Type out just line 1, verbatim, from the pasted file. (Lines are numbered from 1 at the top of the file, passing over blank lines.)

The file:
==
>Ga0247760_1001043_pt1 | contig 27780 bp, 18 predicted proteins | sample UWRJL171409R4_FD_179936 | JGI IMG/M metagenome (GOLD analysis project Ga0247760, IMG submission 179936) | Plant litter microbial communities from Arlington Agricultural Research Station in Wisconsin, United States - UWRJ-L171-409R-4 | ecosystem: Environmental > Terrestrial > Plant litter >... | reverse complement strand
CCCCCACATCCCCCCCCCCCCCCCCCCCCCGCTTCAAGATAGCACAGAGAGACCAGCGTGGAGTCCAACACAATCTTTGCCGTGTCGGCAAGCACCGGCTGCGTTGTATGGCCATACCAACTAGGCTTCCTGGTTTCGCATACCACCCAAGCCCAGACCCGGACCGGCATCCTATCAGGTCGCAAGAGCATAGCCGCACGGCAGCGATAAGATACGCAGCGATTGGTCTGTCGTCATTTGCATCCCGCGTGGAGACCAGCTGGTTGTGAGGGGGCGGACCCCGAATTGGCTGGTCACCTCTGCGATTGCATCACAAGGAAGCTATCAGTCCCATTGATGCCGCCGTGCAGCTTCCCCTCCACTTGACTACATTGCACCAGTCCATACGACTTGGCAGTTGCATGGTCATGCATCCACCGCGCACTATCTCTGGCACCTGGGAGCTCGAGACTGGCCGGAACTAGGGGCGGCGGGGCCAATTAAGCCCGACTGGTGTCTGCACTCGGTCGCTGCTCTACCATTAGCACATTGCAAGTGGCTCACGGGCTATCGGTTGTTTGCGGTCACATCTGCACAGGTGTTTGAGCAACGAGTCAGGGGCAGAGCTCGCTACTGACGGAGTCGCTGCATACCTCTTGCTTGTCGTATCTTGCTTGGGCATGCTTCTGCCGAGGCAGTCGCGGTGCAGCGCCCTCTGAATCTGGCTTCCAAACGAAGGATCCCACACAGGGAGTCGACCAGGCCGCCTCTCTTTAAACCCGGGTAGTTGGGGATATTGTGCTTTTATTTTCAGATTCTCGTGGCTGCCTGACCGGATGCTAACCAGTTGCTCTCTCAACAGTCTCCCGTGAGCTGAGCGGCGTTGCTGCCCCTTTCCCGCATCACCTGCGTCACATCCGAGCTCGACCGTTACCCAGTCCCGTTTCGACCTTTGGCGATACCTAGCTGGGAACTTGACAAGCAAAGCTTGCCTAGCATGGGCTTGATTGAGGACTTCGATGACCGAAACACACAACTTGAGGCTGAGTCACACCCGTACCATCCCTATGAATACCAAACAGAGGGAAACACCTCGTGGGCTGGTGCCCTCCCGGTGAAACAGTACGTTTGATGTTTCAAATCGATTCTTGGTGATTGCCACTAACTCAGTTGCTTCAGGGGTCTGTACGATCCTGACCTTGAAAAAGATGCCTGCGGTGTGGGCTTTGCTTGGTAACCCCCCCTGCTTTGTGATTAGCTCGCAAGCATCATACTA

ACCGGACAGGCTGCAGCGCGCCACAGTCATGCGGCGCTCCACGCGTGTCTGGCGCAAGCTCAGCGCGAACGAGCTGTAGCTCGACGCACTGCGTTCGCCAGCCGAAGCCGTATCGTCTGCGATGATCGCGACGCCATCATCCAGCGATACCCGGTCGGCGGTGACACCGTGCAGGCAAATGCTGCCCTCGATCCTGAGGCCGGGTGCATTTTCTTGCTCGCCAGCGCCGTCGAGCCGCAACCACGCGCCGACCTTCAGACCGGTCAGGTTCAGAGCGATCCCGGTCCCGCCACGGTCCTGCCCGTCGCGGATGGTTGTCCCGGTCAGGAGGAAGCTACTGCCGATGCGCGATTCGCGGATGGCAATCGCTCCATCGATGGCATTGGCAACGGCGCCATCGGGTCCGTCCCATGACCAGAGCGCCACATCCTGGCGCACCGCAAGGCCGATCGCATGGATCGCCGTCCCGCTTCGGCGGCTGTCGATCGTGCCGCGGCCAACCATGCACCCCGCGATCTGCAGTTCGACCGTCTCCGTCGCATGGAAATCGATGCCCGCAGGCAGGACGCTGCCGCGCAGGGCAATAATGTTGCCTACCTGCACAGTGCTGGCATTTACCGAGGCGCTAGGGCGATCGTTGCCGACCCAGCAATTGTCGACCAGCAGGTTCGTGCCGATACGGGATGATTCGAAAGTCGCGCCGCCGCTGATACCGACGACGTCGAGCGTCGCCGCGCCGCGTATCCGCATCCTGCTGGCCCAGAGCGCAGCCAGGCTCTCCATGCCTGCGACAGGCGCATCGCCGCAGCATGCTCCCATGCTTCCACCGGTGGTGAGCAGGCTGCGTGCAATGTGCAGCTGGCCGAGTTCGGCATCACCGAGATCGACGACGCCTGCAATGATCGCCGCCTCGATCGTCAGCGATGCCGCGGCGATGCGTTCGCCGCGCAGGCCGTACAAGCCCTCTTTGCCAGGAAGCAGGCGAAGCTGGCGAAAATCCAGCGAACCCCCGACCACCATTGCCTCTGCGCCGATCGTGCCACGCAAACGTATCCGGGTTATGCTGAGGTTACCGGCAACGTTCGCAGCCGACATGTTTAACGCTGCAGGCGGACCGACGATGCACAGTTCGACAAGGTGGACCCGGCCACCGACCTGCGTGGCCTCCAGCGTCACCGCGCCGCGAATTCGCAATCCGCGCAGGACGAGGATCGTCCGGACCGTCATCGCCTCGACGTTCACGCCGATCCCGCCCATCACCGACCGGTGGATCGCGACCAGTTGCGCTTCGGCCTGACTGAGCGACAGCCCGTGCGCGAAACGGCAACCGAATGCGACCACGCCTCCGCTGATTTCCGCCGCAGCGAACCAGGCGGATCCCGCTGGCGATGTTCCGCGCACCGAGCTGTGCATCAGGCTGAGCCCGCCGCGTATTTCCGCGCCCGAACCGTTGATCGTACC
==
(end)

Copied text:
>Ga0247760_1001043_pt1 | contig 27780 bp, 18 predicted proteins | sample UWRJL171409R4_FD_179936 | JGI IMG/M metagenome (GOLD analysis project Ga0247760, IMG submission 179936) | Plant litter microbial communities from Arlington Agricultural Research Station in Wisconsin, United States - UWRJ-L171-409R-4 | ecosystem: Environmental > Terrestrial > Plant litter >... | reverse complement strand